Wednesday, October 25, 2023

By Sara Amundson and Kitty Block

In a historic move, the U.S. Department of Agriculture’s National Organic Program has issued the final Organic Livestock and Poultry Standards rule, a landmark federal regulation that strengthens and clarifies animal welfare standards. While the rule only covers animals raised in the National Organic Program, it will be the first time that producers who participate in the organic program will be required to honor specific fundamental welfare standards in their care, treatment and handling of animals under an overarching government program.

Among these standards is the first U.S. federal regulation on gestation crates. The standards include clarification that gestation and farrowing crates are prohibited in organic pork production. It also provides for minimum indoor and outdoor space requirements for organically raised birds. These measures respect a bedrock principle in animal welfare, that animals deserve and require adequate space to move and engage in natural behavior, and that such space is vital for animal wellbeing and health.

Addressing a longtime humane concern, the rule forbids the sale or slaughter of non-ambulatory animals and clarifies that producers may not purposefully withhold individual treatment for injured, diseased or sick animals to preserve their organic status.

The rule also bans inherently cruel practices including tail docking and face branding, de-beaking (or beak trimming) after 10 days of age and induced molting (a process using stress and starvation to shed feathers) for chickens, and mulesing of sheep, a painful process that involves slicing the animals’ flesh.

To provide these vital protections to animals as soon as possible, the USDA elected to implement the rule on a faster-tracked implementation timeline.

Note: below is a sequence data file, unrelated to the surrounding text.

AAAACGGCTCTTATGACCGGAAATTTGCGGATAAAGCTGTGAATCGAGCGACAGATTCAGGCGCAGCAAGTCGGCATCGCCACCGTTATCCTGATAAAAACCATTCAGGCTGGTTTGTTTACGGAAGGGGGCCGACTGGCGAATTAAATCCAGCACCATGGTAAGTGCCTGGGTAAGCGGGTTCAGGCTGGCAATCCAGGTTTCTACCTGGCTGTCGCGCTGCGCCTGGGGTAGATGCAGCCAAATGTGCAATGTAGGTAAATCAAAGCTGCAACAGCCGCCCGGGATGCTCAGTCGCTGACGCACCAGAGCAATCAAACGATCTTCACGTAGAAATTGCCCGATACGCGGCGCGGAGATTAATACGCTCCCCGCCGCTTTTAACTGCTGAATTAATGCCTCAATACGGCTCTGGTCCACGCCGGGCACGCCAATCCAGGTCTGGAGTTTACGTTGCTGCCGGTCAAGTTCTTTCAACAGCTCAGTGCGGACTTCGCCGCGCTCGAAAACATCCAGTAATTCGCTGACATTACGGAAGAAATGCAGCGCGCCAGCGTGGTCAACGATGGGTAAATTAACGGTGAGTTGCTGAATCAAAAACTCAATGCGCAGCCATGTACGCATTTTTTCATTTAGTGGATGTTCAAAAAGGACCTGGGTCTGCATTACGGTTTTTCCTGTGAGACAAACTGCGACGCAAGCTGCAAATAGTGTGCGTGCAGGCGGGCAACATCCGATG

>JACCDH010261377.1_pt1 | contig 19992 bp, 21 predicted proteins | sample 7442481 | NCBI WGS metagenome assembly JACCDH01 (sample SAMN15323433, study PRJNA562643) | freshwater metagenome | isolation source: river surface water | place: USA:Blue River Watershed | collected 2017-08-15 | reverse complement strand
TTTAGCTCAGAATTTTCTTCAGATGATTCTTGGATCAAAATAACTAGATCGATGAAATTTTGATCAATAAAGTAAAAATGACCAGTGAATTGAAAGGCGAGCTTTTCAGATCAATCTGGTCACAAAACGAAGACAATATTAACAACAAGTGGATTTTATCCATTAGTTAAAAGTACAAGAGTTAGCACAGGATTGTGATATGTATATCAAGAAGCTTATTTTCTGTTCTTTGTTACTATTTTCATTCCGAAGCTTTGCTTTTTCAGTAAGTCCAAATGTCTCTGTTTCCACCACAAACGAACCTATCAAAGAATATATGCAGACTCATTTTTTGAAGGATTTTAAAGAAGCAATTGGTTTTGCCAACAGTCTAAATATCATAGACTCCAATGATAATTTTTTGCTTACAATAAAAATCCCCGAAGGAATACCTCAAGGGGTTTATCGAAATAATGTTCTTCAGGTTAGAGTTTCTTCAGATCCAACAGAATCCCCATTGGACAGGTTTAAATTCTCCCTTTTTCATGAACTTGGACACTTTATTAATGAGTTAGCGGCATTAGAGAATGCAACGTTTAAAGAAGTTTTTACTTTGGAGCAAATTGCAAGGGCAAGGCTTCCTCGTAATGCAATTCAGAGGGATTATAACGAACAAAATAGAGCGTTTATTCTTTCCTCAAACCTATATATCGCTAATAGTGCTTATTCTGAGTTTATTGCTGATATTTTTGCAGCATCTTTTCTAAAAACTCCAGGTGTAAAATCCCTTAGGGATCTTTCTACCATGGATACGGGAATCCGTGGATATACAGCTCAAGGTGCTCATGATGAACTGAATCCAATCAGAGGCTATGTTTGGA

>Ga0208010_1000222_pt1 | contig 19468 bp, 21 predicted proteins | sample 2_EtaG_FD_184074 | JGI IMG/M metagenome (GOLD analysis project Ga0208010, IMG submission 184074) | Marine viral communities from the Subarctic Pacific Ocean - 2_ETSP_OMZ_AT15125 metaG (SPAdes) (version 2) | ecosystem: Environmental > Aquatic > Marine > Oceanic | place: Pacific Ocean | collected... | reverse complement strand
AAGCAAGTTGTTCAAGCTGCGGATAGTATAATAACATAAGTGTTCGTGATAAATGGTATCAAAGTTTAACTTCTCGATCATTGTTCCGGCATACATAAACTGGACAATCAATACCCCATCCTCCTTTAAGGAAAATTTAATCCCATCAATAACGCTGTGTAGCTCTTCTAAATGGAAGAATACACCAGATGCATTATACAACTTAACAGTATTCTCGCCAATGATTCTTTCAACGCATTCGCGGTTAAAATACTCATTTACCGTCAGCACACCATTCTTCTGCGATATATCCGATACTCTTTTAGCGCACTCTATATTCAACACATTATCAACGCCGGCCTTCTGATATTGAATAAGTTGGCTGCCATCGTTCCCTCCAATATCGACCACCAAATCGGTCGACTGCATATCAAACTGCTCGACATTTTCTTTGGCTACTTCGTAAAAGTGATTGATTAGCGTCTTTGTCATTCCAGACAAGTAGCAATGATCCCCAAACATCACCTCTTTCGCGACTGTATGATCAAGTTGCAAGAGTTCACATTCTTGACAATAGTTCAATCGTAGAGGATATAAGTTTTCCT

The finalization of this rule comes after a long-fought battle that included litigation initiated by the Humane Society of the United States after the Trump administration withdrew the previous, very similar organic standards finalized under the Obama administration. Luckily the battle has been won—and that was with the help of more than 57,000 of our supporters, and many thousands of others, who commented in favor of the proposed rule’s swift implementation. Now, because of that help, people can be assured that animals used to produce organic food are kept on farms with higher animal welfare standards. And farmers and producers seeking to uphold and maintain such standards on animal welfare will be able to align themselves with people who want their purchases to mean something.

Today, the USDA, under the leadership of Secretary Vilsack, has answered the American public’s call for stronger animal welfare practices in organic farming. This is a triumph in the fight for better treatment for farm animals. We have treated the organics rule as a priority throughout the highs and lows of the last several years in public policy debate over farm animal welfare, and we have defended it ardently. We will remain vigilant in our support for this standard and take pride in knowing this: Americans have overwhelming demonstrated through their advocacy that they want a meaningful organic label to allow them to easily distinguish and purchase products that better match their values. And now Americans can do so, because now they have one.  

Kitty Block is CEO of the Humane Society of the United States.